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Leader: Another Way to Love with Boldness and Courage

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Photo by Casey Horner on Unsplash Leaders, here's a blog about love as it relates to leadership.  Leadership can be summed up as many things, and one is certainly this: Leadership is loving those whom you lead. Jesus, the ultimate leader, doesn't do business as usual “If you love those who love you, what credit is that to you? Even sinners love those who love them. And if you do good to those who are good to you, what credit is that to you? Even sinners do that.” Whew.. that’s a killer quote. You can check out the context by reading Luke 6 , one of Jesus' most extended recorded lessons. Jesus' point is that the way of the world is not loving.  Not by a long shot.  The way of the world is easy, doing what comes naturally, and moving on quickly from those who cause difficulty.  Avoid painful relationships. The whole time from Advent, through Christmas, and into early January is to be a time of anticipation and appreciation of love, hope, joy, and peace.  It is a time to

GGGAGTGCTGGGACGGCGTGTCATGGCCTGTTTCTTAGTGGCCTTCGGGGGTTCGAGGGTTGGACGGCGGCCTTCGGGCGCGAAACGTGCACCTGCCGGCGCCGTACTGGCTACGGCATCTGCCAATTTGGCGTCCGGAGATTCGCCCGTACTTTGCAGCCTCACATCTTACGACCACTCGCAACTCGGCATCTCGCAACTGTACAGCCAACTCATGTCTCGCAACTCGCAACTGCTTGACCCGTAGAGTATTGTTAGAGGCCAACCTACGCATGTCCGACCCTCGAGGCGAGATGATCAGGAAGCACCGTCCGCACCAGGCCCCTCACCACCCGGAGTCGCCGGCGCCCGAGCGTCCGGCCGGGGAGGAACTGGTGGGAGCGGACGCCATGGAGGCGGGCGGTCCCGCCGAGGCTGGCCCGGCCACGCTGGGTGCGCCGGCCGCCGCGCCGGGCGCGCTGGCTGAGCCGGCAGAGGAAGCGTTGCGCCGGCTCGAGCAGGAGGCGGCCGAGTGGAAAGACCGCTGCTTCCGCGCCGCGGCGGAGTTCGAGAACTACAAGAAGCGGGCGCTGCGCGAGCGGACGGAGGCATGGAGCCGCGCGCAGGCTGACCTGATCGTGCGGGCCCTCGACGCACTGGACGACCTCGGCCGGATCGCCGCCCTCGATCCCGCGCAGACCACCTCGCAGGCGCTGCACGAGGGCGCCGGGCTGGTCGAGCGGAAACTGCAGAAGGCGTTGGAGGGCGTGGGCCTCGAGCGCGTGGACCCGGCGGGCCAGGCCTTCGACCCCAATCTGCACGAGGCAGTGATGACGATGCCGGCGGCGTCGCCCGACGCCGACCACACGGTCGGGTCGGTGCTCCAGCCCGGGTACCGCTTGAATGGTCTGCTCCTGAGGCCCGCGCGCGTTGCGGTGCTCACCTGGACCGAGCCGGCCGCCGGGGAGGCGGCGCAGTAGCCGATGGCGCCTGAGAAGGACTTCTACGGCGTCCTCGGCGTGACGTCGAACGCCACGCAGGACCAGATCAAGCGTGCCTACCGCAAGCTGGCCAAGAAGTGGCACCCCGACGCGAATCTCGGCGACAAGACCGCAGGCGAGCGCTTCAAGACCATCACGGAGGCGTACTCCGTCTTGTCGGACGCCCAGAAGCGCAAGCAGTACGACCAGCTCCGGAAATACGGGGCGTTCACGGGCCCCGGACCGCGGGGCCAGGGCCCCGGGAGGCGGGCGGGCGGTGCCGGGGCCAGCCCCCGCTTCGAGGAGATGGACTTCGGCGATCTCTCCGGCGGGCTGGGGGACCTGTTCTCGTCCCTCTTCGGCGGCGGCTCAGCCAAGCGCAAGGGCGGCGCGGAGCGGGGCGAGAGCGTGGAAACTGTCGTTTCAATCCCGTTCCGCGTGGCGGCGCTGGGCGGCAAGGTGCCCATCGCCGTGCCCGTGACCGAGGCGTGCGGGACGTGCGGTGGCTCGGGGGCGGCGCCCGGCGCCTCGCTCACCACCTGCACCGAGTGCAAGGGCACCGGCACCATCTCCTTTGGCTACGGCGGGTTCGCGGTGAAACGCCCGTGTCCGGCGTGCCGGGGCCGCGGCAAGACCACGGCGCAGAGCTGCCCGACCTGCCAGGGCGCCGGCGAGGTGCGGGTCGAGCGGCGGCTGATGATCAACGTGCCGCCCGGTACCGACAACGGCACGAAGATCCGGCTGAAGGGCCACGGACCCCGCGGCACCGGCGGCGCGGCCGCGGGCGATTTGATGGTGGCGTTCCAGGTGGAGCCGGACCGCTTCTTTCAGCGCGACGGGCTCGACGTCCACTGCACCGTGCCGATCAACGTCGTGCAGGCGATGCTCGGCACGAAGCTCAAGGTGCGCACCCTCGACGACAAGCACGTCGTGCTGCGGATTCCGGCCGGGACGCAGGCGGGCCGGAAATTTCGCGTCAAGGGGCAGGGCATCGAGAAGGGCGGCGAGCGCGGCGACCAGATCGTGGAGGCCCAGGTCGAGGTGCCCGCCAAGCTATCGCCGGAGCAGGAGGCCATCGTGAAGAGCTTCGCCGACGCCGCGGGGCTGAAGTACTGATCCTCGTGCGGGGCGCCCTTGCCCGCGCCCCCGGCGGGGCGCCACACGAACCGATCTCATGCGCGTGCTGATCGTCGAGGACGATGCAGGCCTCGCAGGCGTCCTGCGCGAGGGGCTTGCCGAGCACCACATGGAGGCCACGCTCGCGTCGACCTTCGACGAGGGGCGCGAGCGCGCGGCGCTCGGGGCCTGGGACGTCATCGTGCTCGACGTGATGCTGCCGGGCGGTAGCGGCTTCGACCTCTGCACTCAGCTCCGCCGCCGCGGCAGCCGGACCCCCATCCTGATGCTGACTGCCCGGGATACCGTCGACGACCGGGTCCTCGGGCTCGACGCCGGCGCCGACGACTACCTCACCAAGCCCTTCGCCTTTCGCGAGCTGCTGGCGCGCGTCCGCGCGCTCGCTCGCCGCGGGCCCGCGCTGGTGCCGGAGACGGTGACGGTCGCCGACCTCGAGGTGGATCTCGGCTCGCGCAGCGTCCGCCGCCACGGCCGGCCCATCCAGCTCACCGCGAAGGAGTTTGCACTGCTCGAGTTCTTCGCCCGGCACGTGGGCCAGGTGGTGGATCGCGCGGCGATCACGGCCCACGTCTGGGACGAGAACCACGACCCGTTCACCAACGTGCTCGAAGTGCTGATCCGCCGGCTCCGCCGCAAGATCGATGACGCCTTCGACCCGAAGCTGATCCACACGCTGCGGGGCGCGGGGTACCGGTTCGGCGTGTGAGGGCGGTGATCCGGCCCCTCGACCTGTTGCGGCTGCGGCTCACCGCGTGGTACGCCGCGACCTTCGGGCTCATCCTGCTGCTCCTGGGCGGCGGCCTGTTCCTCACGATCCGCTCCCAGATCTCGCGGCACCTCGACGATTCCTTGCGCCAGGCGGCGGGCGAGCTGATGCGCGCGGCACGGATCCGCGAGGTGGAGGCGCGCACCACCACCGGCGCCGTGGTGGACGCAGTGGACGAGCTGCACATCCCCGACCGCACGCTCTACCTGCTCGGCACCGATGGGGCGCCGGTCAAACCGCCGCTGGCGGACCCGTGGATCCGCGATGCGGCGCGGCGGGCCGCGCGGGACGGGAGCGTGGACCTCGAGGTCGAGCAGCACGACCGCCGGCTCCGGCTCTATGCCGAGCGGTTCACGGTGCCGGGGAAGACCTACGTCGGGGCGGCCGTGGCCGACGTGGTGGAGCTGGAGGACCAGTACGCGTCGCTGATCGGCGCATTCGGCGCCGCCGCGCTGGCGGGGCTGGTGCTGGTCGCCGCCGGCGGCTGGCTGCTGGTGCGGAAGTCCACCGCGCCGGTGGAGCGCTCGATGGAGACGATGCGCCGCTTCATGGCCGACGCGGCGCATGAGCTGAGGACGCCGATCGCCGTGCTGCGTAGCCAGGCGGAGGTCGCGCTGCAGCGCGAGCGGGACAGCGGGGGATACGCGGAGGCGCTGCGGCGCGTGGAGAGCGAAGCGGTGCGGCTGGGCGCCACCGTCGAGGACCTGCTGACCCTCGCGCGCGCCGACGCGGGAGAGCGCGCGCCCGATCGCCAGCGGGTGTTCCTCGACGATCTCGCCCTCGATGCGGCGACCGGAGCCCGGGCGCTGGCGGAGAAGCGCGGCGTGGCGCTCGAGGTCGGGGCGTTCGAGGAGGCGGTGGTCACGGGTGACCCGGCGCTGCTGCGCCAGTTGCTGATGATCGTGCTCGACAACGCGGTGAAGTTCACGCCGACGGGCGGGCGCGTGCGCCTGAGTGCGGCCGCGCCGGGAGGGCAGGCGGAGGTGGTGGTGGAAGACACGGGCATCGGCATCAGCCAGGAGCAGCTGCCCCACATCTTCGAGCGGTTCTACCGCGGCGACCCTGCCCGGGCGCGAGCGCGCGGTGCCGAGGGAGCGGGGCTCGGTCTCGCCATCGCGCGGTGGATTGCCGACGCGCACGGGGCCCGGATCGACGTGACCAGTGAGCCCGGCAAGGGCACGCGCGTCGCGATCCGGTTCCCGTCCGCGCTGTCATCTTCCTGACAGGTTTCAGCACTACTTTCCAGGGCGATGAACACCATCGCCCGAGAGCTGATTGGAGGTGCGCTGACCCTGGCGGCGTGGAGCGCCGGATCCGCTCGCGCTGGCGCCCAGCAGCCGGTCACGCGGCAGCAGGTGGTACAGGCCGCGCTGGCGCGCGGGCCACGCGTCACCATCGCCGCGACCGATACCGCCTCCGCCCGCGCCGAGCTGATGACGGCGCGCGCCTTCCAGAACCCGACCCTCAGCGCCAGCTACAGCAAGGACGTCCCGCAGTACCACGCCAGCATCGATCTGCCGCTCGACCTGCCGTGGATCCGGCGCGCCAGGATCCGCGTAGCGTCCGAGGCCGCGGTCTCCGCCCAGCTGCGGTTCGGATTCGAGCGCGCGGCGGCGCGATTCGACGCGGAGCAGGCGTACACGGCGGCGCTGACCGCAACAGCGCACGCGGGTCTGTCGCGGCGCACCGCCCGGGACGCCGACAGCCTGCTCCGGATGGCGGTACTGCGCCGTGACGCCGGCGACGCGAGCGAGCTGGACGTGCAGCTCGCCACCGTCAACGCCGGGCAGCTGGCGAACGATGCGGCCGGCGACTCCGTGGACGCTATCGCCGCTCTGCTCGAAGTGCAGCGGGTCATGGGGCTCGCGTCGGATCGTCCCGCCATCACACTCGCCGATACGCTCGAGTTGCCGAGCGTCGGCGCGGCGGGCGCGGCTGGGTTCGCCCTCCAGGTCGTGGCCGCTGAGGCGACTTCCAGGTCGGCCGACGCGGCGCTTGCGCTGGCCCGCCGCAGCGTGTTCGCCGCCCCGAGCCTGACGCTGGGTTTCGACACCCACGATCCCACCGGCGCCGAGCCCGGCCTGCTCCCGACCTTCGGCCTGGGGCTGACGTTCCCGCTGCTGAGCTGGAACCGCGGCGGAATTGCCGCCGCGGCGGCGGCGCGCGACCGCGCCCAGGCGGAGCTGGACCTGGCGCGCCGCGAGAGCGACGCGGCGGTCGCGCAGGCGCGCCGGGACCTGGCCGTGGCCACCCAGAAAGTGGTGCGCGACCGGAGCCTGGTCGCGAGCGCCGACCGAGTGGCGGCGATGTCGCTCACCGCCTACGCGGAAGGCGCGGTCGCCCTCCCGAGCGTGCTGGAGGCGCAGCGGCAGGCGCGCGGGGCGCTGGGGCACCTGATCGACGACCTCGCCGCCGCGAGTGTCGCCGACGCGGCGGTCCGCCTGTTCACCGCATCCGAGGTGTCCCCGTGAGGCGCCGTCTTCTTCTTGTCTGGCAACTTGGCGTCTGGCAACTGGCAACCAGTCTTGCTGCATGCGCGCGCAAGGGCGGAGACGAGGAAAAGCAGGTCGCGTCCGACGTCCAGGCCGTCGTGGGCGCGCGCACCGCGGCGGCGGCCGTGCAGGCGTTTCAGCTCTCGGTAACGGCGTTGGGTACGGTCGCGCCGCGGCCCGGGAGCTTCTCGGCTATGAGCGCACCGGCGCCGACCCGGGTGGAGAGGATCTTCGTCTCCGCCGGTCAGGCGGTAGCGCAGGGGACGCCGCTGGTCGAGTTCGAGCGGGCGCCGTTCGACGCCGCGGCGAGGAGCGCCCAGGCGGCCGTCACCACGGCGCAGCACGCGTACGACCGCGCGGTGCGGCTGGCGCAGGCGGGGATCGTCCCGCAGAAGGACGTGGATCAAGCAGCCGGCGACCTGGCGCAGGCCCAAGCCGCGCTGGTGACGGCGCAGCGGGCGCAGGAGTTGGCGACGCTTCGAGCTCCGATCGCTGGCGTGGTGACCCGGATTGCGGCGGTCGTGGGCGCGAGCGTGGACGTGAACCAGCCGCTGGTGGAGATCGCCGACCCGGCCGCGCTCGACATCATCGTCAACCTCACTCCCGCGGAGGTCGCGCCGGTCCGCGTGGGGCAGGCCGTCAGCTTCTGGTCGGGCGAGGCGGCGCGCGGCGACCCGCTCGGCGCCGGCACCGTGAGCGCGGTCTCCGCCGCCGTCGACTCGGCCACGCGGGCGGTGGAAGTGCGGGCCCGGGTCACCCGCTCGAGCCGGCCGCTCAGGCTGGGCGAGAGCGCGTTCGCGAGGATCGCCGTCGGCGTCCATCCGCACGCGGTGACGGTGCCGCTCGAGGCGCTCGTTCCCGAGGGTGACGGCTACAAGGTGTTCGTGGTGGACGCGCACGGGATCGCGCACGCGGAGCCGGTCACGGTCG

How to Promote More Peace

Advent Reflections on Bible.com and Youversion App
I really enjoy the YouVersion App from Bible.com combined with content from BibleProject.com is a very engaging way to understand and enjoy reading the bible.  I highly recommend it in our roles as parents, as selves, and as followers.

There is a feature that allows you to engage in a bible study called a "plan" with others. A couple of times a year, my sons and my wife and I all do a Bible study plan together. Today's study challenged my family and I to think of five habits, words, or actions to please God and promote shalom

I thought that my list might inspire you to make a list or steal some ideas in your many roles.

I decided I need to:

letter tiles arranged to say "listen more"
Photo by Brett Jordan on Unsplash
1. Listen more often and longer:  There is no good reason to be quick to speak.  Rather, there are many reasons to listen.  Just nod, smile, show you care and listen.  It is simple, a great skill to grow in, and it is ultimately respectful.  As a man in many roles, I need listening in all my roles, and I think you might need more listening in your character too.  We all need to grow in all our roles as listeners.  There are so many distractions from this critical skill.  I'd like to nudge you to think about your roles by reflecting briefly on each of mine.

As a self  I need to listen to my own thoughts, whether I as them out loud or not.  I need to be still and listen to wind in trees, breeze in the morning, and my feet crunching snow, no earbuds, on winter walks.